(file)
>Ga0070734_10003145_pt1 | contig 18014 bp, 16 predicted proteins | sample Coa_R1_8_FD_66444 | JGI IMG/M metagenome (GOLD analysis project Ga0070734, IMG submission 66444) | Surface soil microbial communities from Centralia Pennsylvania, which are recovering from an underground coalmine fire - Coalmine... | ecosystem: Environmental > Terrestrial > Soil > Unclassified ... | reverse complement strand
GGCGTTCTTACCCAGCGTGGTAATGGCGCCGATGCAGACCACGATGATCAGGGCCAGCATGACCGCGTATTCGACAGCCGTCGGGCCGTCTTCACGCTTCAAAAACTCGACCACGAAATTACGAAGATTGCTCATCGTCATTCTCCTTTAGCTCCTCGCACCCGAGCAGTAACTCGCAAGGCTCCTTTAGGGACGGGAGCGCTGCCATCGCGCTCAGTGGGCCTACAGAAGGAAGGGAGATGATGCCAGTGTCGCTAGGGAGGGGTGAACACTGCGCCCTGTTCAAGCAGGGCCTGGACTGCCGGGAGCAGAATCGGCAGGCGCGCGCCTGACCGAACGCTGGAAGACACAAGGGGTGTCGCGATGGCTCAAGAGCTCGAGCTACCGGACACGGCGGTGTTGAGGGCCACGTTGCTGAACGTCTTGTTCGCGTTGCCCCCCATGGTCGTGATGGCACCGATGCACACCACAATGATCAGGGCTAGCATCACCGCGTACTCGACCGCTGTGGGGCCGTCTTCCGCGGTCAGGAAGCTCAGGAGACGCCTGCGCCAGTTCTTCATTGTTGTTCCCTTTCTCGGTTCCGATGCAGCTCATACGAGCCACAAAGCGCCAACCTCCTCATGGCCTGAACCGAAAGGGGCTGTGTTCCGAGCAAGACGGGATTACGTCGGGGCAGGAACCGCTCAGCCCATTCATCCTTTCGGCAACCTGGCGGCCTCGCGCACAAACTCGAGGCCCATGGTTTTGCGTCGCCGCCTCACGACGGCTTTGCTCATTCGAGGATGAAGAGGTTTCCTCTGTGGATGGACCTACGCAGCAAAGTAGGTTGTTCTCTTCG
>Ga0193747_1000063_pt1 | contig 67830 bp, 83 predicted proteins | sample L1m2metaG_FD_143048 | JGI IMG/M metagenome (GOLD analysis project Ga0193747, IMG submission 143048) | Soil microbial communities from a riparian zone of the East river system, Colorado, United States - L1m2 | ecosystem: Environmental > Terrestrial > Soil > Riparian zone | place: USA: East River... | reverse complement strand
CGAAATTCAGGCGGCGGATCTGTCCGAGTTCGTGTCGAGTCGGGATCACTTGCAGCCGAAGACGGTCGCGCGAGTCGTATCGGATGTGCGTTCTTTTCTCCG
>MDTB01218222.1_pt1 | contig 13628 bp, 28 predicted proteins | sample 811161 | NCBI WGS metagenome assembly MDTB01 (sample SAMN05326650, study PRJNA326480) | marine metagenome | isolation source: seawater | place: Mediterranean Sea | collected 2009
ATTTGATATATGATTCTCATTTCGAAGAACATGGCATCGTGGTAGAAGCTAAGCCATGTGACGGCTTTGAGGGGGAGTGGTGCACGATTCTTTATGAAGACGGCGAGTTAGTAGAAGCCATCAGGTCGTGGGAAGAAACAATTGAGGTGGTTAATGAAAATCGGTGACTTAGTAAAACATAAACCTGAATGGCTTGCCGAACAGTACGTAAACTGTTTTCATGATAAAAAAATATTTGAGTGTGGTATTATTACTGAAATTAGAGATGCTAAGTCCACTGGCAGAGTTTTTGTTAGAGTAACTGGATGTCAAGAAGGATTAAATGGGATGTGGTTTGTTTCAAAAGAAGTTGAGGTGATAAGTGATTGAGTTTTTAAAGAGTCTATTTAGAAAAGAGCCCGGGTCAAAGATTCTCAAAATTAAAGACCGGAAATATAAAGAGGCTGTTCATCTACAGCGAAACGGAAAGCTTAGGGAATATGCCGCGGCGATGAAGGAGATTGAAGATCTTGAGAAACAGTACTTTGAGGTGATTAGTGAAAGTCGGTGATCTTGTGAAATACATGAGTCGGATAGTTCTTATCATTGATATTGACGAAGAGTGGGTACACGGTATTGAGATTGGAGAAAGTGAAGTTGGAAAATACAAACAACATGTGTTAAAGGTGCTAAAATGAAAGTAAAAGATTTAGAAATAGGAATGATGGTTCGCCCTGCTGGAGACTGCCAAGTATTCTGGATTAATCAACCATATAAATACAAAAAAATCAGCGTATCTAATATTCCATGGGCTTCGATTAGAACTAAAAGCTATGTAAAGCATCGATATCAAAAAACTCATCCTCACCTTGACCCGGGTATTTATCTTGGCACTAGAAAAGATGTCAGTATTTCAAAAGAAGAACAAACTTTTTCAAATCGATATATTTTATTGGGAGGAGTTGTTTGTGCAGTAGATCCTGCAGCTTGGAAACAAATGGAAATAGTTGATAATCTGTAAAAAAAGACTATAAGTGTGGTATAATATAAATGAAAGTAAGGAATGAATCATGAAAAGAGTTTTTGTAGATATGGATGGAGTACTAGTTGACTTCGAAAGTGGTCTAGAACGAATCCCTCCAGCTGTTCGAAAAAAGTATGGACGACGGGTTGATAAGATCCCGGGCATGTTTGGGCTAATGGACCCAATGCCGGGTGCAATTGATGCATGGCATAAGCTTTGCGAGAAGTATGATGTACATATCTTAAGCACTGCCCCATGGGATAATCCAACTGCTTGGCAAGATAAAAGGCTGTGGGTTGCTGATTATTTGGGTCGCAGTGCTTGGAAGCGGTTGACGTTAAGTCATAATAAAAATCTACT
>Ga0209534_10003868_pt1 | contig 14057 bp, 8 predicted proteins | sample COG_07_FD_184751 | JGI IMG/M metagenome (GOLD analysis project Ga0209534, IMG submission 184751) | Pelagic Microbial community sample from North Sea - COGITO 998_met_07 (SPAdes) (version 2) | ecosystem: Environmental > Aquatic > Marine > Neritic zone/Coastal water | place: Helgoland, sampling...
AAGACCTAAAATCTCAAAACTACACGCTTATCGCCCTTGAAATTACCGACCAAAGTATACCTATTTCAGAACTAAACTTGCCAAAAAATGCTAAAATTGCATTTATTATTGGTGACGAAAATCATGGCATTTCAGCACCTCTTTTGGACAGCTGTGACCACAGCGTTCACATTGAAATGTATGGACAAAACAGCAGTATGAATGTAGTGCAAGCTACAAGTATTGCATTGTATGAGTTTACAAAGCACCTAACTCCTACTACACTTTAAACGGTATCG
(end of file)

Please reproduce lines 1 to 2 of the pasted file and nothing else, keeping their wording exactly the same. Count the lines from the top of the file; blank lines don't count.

>Ga0070734_10003145_pt1 | contig 18014 bp, 16 predicted proteins | sample Coa_R1_8_FD_66444 | JGI IMG/M metagenome (GOLD analysis project Ga0070734, IMG submission 66444) | Surface soil microbial communities from Centralia Pennsylvania, which are recovering from an underground coalmine fire - Coalmine... | ecosystem: Environmental > Terrestrial > Soil > Unclassified ... | reverse complement strand
GGCGTTCTTACCCAGCGTGGTAATGGCGCCGATGCAGACCACGATGATCAGGGCCAGCATGACCGCGTATTCGACAGCCGTCGGGCCGTCTTCACGCTTCAAAAACTCGACCACGAAATTACGAAGATTGCTCATCGTCATTCTCCTTTAGCTCCTCGCACCCGAGCAGTAACTCGCAAGGCTCCTTTAGGGACGGGAGCGCTGCCATCGCGCTCAGTGGGCCTACAGAAGGAAGGGAGATGATGCCAGTGTCGCTAGGGAGGGGTGAACACTGCGCCCTGTTCAAGCAGGGCCTGGACTGCCGGGAGCAGAATCGGCAGGCGCGCGCCTGACCGAACGCTGGAAGACACAAGGGGTGTCGCGATGGCTCAAGAGCTCGAGCTACCGGACACGGCGGTGTTGAGGGCCACGTTGCTGAACGTCTTGTTCGCGTTGCCCCCCATGGTCGTGATGGCACCGATGCACACCACAATGATCAGGGCTAGCATCACCGCGTACTCGACCGCTGTGGGGCCGTCTTCCGCGGTCAGGAAGCTCAGGAGACGCCTGCGCCAGTTCTTCATTGTTGTTCCCTTTCTCGGTTCCGATGCAGCTCATACGAGCCACAAAGCGCCAACCTCCTCATGGCCTGAACCGAAAGGGGCTGTGTTCCGAGCAAGACGGGATTACGTCGGGGCAGGAACCGCTCAGCCCATTCATCCTTTCGGCAACCTGGCGGCCTCGCGCACAAACTCGAGGCCCATGGTTTTGCGTCGCCGCCTCACGACGGCTTTGCTCATTCGAGGATGAAGAGGTTTCCTCTGTGGATGGACCTACGCAGCAAAGTAGGTTGTTCTCTTCG